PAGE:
a rms fit object. object must allow vcov to return the variance-covariance matrix. For latex is the result of anova.

If omitted, all variables are tested, yielding tests for individual factors and for pooled effects. Specify a subset of the variables to obtain tests for only those factors, with a pooled Wald tests for the combined effects of all factors listed. Names may be abbreviated. For example, specify anova(fit,age,cholesterol) to get a Wald statistic for testing the joint importance of age, cholesterol, and any factor interacting with them.

Can be optional graphical parameters to send to dotchart2, or other parameters to send to latex.default. Ignored for print.

For html.anova.rms the arguments are passed to latex.anova.rms.


Set to TRUE to print the (usually meaningless) main effect tests even when the factor is involved in an interaction. The default is FALSE, to print only the effect of the main effect combined with all interactions involving that factor.


singularity criterion for use in matrix inversion


For an ols fit, set test="Chisq" to use Wald \(\chi^2\) tests rather than F-tests.


set to FALSE to exclude individual tests of interaction from the table


set to FALSE to exclude individual tests of nonlinearity from the table


For an ols fit, set ss=FALSE to suppress printing partial sums of squares, mean squares, and the Error SS and MS.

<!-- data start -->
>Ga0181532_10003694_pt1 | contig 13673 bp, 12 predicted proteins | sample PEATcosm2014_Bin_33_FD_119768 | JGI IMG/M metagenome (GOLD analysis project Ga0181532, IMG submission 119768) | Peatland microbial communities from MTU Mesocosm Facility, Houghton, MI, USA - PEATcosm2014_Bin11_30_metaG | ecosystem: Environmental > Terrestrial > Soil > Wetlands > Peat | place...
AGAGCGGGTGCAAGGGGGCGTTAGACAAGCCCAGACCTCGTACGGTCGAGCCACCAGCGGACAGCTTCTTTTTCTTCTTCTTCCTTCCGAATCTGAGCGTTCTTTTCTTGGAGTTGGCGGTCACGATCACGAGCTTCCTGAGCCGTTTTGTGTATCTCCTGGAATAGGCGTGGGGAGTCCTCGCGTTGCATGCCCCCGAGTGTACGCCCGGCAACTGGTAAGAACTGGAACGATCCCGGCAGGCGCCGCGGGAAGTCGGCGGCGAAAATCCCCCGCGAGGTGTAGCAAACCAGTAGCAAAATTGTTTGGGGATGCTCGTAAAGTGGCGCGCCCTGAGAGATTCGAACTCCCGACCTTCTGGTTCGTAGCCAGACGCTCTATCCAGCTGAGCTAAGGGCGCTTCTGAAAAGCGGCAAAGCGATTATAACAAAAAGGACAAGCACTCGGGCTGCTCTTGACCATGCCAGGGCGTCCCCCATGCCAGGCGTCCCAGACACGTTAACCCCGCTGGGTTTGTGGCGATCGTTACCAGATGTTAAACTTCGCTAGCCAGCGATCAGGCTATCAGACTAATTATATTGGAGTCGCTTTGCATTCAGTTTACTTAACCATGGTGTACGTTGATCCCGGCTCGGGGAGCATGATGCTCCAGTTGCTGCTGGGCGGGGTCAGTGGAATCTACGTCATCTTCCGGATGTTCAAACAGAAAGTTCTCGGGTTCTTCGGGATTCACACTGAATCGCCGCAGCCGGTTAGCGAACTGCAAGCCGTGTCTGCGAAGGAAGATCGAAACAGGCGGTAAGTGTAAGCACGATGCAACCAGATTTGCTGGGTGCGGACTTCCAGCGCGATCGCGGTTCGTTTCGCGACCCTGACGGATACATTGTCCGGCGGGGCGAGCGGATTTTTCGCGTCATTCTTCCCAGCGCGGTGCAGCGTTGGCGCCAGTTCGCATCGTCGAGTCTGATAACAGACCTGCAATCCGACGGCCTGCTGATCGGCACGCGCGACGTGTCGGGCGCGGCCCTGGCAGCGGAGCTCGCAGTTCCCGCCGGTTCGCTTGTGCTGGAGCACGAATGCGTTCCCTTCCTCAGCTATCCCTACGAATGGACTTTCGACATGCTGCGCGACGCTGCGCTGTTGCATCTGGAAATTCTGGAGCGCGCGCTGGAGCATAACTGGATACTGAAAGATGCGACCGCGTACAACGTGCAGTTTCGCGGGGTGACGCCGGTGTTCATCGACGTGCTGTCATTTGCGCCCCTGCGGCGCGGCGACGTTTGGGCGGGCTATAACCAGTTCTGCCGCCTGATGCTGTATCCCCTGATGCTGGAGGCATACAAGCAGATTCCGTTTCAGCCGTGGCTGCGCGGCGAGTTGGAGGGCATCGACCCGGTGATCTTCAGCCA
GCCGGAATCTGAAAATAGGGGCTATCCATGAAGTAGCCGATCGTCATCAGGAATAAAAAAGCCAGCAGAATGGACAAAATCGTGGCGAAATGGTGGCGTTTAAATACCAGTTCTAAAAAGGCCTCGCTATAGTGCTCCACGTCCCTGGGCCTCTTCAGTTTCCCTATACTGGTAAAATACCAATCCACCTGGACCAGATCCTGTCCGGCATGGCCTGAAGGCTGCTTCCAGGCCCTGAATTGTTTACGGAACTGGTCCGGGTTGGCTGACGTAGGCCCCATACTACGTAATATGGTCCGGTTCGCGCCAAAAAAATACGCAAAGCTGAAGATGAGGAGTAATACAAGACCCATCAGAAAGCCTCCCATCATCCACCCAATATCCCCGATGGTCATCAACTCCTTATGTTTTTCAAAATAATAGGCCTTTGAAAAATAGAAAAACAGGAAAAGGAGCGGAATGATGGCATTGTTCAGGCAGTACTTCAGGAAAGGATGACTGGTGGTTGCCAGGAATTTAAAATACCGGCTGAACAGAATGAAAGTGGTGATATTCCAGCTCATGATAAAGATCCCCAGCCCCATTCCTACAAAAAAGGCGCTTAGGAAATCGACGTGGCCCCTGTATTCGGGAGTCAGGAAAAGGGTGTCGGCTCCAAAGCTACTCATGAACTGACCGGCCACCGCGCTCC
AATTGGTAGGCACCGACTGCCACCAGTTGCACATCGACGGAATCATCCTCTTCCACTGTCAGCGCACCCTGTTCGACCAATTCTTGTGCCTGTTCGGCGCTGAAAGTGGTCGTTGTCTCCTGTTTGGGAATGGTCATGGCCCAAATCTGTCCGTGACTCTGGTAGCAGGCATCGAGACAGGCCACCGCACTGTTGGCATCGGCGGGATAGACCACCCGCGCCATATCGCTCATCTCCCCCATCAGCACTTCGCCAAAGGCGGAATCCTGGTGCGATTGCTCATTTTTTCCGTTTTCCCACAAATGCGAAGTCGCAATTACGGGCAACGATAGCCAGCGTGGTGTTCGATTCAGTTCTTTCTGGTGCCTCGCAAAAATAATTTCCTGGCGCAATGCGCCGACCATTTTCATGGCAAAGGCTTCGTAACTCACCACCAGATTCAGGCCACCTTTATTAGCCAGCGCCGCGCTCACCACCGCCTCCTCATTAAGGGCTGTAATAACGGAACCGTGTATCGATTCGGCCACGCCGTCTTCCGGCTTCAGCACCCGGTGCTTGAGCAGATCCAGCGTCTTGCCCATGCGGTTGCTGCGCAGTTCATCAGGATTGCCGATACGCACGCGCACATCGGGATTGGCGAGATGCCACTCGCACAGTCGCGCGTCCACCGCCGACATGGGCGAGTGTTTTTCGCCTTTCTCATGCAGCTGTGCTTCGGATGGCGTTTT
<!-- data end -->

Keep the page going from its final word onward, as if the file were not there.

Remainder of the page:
set to 'labels' to use variable labels rather than variable names in the output


for print,plot,text is the result of anova.


If which is not "none" (the default), print.anova.rms will add to the rightmost column of the output the list of parameters being tested by the hypothesis being tested in the current row. Specifying which="subscripts" causes the subscripts of the regression coefficients being tested to be printed (with a subscript of one for the first non-intercept term). which="names" prints the names of the terms being tested, and which="dots" prints dots for terms being tested and blanks for those just being adjusted for.


what type of statistic to plot. The default is the Wald \(\chi^2\) statistic for each factor (adding in the effect of higher-ordered factors containing that factor) minus its degrees of freedom. The R2 choices for what only apply to ols models.


x-axis label, default is constructed according to what. plotmath symbols are used for R, by default.


character for plotting dots in dot charts. Default is 16 (solid dot).


set to FALSE to keep total \(\chi^2\)s (overall, nonlinear, interaction totals) in the chart.


set to TRUE to omit any effect that has "*" in its name